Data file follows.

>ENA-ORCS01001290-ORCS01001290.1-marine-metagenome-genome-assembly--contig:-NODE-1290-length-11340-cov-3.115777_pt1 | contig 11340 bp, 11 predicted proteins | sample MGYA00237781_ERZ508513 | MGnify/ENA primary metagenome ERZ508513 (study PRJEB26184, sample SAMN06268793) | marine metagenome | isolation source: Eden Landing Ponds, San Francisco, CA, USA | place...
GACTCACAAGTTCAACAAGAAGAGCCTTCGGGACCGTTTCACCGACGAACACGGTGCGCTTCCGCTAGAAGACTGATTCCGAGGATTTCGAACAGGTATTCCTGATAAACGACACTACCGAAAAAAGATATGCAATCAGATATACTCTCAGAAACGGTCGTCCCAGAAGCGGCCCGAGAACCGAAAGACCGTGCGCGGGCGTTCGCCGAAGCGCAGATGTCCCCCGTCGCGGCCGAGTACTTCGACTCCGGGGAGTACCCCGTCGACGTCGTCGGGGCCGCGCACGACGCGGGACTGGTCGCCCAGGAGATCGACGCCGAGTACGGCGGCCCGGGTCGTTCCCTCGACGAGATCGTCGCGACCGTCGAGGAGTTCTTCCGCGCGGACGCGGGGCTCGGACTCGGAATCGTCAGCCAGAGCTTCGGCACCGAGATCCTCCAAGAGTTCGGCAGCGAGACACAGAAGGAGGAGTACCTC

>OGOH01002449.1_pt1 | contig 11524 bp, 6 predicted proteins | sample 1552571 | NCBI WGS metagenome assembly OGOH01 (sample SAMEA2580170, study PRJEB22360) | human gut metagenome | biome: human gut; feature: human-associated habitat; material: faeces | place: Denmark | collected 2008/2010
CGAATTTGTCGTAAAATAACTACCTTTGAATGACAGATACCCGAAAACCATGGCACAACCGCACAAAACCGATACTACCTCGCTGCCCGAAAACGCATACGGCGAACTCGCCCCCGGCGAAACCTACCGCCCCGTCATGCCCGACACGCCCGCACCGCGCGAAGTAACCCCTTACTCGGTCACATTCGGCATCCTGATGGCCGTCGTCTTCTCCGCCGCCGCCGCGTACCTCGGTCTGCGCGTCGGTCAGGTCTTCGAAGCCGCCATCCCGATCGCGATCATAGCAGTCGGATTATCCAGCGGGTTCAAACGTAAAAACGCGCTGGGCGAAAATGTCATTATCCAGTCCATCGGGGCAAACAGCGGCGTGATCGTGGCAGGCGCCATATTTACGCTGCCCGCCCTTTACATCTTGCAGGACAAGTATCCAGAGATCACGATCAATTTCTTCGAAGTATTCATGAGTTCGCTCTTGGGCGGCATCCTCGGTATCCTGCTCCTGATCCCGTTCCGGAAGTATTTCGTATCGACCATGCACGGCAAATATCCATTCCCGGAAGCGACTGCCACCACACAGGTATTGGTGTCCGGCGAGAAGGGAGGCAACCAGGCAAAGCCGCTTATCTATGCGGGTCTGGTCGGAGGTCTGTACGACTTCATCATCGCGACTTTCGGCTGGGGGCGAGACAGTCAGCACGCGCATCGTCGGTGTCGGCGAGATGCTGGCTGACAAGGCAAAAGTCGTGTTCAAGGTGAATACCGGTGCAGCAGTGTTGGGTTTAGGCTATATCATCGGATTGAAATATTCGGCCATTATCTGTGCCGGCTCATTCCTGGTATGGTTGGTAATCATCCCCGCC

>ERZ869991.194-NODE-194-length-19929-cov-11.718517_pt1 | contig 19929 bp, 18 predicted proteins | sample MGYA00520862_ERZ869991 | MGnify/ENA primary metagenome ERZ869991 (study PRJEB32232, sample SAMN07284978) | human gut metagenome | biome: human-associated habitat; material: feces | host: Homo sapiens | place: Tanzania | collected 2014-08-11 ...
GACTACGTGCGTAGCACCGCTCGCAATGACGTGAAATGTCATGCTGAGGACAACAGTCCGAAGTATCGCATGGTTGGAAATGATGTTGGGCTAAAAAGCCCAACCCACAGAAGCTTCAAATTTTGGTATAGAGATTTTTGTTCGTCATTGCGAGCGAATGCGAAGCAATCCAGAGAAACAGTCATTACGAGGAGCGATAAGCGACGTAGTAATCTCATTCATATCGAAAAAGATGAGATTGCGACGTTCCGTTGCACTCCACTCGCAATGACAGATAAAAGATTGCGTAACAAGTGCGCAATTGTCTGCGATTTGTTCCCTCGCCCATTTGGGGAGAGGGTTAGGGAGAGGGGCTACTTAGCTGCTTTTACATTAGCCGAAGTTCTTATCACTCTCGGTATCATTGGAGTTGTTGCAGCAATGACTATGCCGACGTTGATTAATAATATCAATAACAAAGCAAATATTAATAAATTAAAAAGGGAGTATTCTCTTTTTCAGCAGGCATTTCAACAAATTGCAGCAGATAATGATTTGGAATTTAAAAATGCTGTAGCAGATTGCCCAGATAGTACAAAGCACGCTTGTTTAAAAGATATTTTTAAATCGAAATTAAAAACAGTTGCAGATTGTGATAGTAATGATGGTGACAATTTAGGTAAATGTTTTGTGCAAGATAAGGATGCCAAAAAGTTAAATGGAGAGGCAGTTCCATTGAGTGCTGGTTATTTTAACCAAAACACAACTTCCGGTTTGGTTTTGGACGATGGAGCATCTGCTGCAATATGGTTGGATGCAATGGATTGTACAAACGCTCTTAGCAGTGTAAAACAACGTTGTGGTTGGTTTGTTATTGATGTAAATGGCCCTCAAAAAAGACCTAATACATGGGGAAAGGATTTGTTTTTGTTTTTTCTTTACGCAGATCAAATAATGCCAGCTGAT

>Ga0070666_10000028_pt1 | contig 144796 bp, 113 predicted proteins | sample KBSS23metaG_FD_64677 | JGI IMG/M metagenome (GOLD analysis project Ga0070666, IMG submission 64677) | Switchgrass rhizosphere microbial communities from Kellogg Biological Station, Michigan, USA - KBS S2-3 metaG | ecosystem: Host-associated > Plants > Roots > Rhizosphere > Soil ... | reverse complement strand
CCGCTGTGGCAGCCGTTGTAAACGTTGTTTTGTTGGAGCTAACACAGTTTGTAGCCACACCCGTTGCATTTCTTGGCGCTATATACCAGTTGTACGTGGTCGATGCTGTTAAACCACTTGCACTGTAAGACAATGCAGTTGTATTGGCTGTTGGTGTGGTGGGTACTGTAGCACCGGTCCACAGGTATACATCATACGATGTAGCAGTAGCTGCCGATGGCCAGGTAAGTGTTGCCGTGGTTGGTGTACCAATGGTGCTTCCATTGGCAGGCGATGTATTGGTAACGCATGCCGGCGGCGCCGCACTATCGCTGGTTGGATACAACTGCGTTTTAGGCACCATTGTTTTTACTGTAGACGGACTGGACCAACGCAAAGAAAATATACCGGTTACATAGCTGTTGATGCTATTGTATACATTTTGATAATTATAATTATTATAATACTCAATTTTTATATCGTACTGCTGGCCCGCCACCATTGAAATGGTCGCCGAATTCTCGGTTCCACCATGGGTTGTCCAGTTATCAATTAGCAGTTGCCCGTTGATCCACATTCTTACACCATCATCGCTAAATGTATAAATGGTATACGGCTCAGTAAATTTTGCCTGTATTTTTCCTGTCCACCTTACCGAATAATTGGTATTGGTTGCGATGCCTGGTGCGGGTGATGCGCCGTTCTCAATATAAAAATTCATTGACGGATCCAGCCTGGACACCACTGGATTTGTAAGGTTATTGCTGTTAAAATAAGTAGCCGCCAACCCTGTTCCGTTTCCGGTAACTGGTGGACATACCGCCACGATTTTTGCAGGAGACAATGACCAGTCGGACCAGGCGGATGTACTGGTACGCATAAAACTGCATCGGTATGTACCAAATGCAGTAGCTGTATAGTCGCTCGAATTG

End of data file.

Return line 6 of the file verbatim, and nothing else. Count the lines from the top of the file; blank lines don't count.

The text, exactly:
GACTACGTGCGTAGCACCGCTCGCAATGACGTGAAATGTCATGCTGAGGACAACAGTCCGAAGTATCGCATGGTTGGAAATGATGTTGGGCTAAAAAGCCCAACCCACAGAAGCTTCAAATTTTGGTATAGAGATTTTTGTTCGTCATTGCGAGCGAATGCGAAGCAATCCAGAGAAACAGTCATTACGAGGAGCGATAAGCGACGTAGTAATCTCATTCATATCGAAAAAGATGAGATTGCGACGTTCCGTTGCACTCCACTCGCAATGACAGATAAAAGATTGCGTAACAAGTGCGCAATTGTCTGCGATTTGTTCCCTCGCCCATTTGGGGAGAGGGTTAGGGAGAGGGGCTACTTAGCTGCTTTTACATTAGCCGAAGTTCTTATCACTCTCGGTATCATTGGAGTTGTTGCAGCAATGACTATGCCGACGTTGATTAATAATATCAATAACAAAGCAAATATTAATAAATTAAAAAGGGAGTATTCTCTTTTTCAGCAGGCATTTCAACAAATTGCAGCAGATAATGATTTGGAATTTAAAAATGCTGTAGCAGATTGCCCAGATAGTACAAAGCACGCTTGTTTAAAAGATATTTTTAAATCGAAATTAAAAACAGTTGCAGATTGTGATAGTAATGATGGTGACAATTTAGGTAAATGTTTTGTGCAAGATAAGGATGCCAAAAAGTTAAATGGAGAGGCAGTTCCATTGAGTGCTGGTTATTTTAACCAAAACACAACTTCCGGTTTGGTTTTGGACGATGGAGCATCTGCTGCAATATGGTTGGATGCAATGGATTGTACAAACGCTCTTAGCAGTGTAAAACAACGTTGTGGTTGGTTTGTTATTGATGTAAATGGCCCTCAAAAAAGACCTAATACATGGGGAAAGGATTTGTTTTTGTTTTTTCTTTACGCAGATCAAATAATGCCAGCTGAT